Tai Nguyen, a former sell-side technology analyst who ran his own independent equity research firm, Insight Research, pleaded guilty to insider trading based on charges brought by federal prosecutors and the U.S. Securities and Exchange Commission.
The SEC complaint alleges that from 2006 through 2009, Nguyen traded Abaxis, Inc. based on inside information he received from his brother, who worked in the finance department at Abaxis. Nguyen’s brother worked for the CFO of Abaxis and leaked revenues, margins and earnings per share information prior to public release. Nguyen is alleged to have made approximately $145,000 in illicit profits. Nguyen also passed that same information to Barai Capital Management and Sonar Capital Management, two hedge fund clients of Insight Research. The SEC complaint alleges that the hedge funds gained over $7.2 million in illicit profits and avoided losses.
Nguyen was the founder and owner of Insight Research LLC, a independent research provider specializing in the technology sector. (Insight Research Corporation is a separate research boutique based in New Jersey covering the telecom industry.) Based on regulatory filings we reviewed, Nguyen was a semiconductor analyst at Susquehanna Financial from 2003 to 2005, and prior to that worked at Friedman, Billings Ramsey and Robertson Stephens.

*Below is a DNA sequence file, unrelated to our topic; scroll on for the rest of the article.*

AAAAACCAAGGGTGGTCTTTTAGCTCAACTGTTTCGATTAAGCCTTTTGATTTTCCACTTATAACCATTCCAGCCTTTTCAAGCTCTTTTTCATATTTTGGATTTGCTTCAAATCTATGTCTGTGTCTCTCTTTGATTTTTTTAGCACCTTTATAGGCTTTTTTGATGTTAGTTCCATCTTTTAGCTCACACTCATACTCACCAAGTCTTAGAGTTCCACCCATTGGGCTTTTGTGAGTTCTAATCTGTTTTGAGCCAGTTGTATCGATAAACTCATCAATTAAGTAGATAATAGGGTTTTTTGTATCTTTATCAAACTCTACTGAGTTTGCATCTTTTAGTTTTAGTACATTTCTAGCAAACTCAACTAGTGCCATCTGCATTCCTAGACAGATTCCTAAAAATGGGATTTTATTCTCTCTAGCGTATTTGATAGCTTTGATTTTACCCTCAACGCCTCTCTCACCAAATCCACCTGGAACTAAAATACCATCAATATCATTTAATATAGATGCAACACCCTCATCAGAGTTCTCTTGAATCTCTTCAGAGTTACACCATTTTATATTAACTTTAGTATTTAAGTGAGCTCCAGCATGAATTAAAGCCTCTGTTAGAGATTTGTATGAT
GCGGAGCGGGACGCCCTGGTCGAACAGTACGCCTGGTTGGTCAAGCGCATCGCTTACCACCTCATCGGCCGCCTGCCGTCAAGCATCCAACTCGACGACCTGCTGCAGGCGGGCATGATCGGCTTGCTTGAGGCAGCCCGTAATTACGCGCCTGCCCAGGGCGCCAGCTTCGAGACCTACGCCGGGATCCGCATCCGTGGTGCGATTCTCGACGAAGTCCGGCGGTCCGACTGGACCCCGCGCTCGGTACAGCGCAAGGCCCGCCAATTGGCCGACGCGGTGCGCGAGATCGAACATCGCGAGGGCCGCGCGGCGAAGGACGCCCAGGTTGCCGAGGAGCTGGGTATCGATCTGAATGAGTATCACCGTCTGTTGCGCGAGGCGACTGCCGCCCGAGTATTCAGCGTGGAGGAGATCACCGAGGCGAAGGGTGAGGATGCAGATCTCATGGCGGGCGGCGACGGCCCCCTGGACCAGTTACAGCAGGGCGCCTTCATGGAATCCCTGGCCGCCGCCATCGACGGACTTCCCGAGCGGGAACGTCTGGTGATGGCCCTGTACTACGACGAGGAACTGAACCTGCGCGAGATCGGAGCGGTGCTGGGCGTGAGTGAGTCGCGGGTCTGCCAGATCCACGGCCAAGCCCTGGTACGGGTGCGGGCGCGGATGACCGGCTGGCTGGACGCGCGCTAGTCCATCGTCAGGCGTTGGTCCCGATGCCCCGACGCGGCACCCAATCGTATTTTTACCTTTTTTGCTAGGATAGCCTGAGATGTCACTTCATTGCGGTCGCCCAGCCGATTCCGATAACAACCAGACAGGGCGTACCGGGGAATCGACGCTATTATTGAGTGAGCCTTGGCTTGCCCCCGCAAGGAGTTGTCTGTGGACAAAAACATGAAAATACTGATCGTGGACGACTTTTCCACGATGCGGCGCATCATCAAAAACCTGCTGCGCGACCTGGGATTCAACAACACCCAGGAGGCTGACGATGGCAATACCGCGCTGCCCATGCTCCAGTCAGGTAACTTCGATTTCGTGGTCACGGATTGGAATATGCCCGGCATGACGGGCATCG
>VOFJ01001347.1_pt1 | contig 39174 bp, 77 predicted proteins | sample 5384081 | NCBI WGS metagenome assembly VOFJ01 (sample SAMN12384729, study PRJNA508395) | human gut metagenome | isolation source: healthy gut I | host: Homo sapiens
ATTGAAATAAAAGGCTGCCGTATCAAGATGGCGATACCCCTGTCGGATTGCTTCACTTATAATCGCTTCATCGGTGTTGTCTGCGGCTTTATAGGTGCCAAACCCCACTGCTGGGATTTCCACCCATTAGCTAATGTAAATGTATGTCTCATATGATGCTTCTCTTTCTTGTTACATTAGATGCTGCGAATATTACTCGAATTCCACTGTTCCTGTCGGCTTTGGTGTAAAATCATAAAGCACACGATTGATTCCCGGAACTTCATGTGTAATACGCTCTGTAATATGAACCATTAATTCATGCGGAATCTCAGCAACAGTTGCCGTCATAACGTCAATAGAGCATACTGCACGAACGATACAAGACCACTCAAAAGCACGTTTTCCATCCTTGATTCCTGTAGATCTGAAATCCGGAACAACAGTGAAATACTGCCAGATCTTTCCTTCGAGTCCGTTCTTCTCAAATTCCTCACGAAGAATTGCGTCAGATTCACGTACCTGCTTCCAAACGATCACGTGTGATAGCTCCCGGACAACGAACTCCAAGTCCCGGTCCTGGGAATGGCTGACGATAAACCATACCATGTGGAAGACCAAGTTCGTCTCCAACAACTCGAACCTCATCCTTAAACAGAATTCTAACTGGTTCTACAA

Nguyen was allegedly receiving $15,000 per month from one of the hedge fund clients. It appears that he was featured as an expert by the expert network Primary Global Research (PGR). Samir Barai of Barai Capital and Noah Freeman, who was portfolio manager at Sonar Capital at the time, were clients of PGR. It appears that Barai and Freeman first contacted Nguyen through PGR, although it is unclear whether PGR was used for subsequent contacts.
Under a plea agreement with the government, Nguyen faces between 46 months to 57 months in prison. He also agreed to forfeit $3.9 million. Sentencing is set for Nov. 8.
Since 2009, 64 of 70 people charged have pleaded guilty or been convicted of criminal charges in the insider trading probe. Of these, 25 cases have involved independent research firms. 17 cases involve people affiliated with Primary Global Research, 3 with Broadband Research LLC, a technology boutique, 2 with Coda Group and 3 others with connections to expert networks.